Better Living Through Chemistry: A Novel Breast Implant Surface Coating Significantly Reduces Peri-Prosthetic Capsule Formation
Sarah J. Karinja, BA1, Omid Veiseh, Ph.D.2, Jaime Bernstein, BS1, Rachel Akintayo, MD1, Julia Jin, BS1, Xue Dong, BA1, Andrew Abadeer, MEng1, Omer Kaymakcalan, MD1, Kerry A. Morrison, BA1, Robert S. Langer, Sc.D.3, Daniel G. Anderson, Ph.D.3, Jason A. Spector, MD1.
1Weill Cornell Medical College, New York, NY, USA, 2Sigilon Inc., Cambridge, MA, USA, 3MIT, Cambridge, MA, USA.
PURPOSE: The body responds to synthetic surfaces on implanted prosthetic devices with an inflammatory foreign body response (FBR), which results in the gradual deposition of a fibrous collagenous capsule. Capsular contracture (CC), the progressive growth and contraction of this peri-prosthetic capsule, is the most common complication of aesthetic and reconstructive breast surgery, affecting up to 47.5% of patients (1). CC causes breast pain, hardening, and deformity and is the most common indication for revision surgery. CC is thought to be due to an excessive FBR, however the etiology and pathophysiology of this process is poorly understood, and CC can occur in the absence of any putative risk factors. As such, there are no clinically approved therapies for prevention or treatment of CC. Rather, the complication is mitigated with re-operation and capsule excision, which often necessitates implant removal and replacement. Herein we altered the surface chemistry of silicone implants with Sigilon’s proprietary anti-inflammatory molecules, E9 and RZA15. These compounds are biocompatible small organic molecules which are covalently grafted to the surface of the implant. They are designed to reduce immune cell adhesion to the implant, leading to a truncated FBR and reduced fibrosis.
METHODS: Round silicone implants were created from polydimethylsiloxane (PDMS). RZA15 or E9, two novel, biocompatible, non-toxic, anti-inflammatory proprietary molecules were covalently bonded to the implants. Uncoated, RZA15- and E9-coated implants were implanted subcutaneously into the dorsa of wildtype C57Bl/6 mice. After 21 and 90 days, peri-prosthetic tissue was removed for histologic analysis, and stained with Hematoxylin & Eosin and Masson’s Trichrome. The capsule was identified at five equidistant regions throughout the implant and outlined in ImageJ software. Capsule area was calculated, and divided by capsule length to determine the average capsule thickness per implant.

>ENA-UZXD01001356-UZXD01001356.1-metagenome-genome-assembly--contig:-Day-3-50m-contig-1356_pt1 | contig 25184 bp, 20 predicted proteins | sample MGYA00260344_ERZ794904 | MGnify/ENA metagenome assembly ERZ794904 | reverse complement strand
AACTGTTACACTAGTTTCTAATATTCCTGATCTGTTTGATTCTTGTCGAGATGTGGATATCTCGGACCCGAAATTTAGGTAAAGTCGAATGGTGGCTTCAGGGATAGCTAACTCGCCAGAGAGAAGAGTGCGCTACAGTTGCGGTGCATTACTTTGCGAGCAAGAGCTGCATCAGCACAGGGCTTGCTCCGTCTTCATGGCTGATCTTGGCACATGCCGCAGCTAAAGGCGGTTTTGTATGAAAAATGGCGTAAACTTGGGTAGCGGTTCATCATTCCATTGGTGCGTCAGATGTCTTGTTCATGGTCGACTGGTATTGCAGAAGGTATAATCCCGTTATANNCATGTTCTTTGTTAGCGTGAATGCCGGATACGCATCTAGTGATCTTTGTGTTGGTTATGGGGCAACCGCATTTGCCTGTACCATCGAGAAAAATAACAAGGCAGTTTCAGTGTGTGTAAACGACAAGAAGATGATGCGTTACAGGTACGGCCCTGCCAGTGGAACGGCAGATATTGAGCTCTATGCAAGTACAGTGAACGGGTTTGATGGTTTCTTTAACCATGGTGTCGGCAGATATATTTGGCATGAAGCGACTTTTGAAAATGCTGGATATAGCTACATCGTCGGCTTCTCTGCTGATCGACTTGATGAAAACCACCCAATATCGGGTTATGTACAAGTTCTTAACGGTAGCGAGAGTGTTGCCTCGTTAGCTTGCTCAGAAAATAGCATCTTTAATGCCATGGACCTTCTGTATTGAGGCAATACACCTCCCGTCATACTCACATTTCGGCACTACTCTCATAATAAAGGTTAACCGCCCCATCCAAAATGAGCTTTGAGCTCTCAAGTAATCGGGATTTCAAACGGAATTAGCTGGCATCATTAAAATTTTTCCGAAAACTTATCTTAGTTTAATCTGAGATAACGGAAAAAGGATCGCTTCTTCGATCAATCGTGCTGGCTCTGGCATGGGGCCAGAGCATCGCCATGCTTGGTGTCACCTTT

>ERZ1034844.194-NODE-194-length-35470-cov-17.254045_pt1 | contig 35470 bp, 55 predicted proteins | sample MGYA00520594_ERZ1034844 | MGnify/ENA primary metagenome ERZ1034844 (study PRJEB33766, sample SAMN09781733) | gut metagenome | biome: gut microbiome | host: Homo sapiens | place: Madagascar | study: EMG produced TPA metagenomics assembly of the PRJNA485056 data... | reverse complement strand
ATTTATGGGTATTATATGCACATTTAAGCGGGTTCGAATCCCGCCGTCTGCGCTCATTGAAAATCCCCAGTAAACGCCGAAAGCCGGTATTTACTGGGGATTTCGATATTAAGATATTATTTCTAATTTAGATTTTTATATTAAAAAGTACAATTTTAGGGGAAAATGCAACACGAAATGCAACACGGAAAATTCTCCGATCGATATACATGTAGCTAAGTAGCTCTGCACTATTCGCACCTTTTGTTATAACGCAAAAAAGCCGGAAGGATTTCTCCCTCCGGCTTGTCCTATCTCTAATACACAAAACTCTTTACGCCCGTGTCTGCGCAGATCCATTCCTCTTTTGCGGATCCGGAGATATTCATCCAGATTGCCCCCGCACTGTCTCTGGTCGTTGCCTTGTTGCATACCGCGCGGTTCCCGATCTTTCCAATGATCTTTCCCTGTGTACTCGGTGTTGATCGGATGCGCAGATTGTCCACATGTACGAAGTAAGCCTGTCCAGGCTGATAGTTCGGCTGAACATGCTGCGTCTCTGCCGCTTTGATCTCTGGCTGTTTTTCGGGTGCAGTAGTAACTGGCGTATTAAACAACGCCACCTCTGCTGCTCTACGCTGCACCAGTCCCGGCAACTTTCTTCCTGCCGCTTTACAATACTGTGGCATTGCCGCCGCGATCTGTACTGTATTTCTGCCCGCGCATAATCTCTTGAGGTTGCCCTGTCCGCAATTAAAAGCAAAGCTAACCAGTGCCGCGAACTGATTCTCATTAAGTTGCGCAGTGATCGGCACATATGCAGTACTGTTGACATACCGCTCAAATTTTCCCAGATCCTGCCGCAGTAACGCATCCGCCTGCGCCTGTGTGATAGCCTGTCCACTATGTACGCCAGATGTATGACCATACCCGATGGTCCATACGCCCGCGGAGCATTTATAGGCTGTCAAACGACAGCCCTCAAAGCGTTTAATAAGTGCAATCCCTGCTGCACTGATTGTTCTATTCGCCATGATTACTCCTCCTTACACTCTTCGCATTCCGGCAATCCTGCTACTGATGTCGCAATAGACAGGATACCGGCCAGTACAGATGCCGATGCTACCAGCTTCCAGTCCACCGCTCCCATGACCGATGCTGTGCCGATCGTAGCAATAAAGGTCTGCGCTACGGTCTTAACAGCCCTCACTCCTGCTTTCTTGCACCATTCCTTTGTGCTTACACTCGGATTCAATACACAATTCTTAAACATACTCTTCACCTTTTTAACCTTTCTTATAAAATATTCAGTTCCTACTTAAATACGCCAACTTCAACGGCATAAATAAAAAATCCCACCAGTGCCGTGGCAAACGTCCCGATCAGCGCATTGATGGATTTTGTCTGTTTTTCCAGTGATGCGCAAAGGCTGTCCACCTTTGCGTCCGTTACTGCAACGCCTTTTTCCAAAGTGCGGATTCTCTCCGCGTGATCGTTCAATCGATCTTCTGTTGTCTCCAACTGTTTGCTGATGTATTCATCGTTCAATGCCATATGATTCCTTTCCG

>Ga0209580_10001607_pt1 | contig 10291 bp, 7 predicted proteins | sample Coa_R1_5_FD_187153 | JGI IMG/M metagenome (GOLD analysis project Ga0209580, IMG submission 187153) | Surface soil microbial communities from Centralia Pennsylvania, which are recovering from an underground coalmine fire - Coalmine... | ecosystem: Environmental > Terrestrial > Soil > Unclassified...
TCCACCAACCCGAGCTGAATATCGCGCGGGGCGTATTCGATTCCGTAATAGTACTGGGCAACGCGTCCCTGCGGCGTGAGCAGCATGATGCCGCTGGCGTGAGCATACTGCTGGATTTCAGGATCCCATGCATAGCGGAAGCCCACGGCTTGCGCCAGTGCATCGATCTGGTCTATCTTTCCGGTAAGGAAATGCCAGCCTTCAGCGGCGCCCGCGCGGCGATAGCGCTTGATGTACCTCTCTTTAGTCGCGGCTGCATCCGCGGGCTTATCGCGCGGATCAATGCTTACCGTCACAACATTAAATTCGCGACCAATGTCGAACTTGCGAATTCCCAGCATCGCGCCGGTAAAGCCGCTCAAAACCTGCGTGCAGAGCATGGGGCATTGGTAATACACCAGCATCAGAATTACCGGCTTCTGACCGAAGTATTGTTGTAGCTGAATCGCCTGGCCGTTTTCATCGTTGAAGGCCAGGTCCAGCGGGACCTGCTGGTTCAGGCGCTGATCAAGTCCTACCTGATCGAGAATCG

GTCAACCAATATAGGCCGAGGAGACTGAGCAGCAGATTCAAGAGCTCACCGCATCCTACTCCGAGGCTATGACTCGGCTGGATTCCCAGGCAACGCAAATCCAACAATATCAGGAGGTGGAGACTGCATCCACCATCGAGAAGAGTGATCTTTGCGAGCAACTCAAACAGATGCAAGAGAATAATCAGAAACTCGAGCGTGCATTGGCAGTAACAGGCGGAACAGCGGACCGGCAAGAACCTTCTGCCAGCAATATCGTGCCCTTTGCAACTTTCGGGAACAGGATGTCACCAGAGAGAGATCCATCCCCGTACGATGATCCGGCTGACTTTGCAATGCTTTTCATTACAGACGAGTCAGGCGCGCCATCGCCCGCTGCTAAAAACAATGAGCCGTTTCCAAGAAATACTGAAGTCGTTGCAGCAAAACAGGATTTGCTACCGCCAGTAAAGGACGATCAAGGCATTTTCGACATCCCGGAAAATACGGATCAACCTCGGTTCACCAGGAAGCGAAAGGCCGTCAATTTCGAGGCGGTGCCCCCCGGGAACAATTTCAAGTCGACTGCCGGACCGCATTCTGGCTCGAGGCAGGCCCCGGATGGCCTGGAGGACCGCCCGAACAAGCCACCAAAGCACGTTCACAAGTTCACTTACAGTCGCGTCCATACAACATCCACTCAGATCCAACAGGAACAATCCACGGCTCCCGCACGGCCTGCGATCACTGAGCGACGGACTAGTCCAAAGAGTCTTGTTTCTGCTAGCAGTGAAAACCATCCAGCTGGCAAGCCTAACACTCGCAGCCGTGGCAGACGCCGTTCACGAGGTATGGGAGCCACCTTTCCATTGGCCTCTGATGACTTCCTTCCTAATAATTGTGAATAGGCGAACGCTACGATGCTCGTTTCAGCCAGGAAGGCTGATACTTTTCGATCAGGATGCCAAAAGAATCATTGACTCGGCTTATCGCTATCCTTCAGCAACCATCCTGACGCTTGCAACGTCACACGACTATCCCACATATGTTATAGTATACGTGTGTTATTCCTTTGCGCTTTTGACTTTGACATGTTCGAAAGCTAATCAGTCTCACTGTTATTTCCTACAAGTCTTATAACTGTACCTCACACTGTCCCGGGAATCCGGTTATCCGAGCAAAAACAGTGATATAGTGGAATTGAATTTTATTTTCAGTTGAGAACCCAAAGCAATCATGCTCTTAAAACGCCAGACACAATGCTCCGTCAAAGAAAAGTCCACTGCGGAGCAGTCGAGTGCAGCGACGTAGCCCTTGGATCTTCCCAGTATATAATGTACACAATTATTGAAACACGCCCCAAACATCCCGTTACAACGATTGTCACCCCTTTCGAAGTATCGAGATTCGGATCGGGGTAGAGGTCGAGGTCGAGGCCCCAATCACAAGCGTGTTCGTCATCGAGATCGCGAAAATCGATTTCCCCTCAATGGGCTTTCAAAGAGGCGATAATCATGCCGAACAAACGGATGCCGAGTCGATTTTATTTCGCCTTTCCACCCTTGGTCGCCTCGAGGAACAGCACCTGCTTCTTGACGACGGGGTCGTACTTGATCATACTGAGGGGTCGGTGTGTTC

RESULTS: We compared mean capsular thickness at two time points across the three groups: E9-coated, RZA15-coated, and uncoated implants. After 21 days, there was a statistically significant reduction in capsule thickness of RZA15- (71.12 microns; p = 0.0194) and E9-coated implants (76.84 microns; p = 0.0463) compared to uncoated implants (103.80 microns). Similarly, after 90 days, there was a statistically significant reduction in capsule thickness E9-coated implants (40.51 microns; p = 0.023) compared to uncoated implants (59.16 microns).
CONCLUSION: Coating the surface of silicone implants with RZA15 and E9 significantly reduced both acute (3 weeks) and chronic (3 months) capsule formation in a mouse model for implant-based breast augmentation and reconstruction. As capsule formation obligatorily precedes capsular contracture, these results suggest contracture itself may be significantly attenuated. Furthermore, as peri-prosthetic capsule formation is a complication without anatomical boundaries, the chemistry of this novel compound may have additional applications beyond breast implants, to a myriad of other implantable medical devices.
REFERENCES:1. Rella L, et al. MRI evaluation of post-mastectomy irradiated breast implants: prevalence and analysis of complications. Clinical Radiology 2015;70:948-53.
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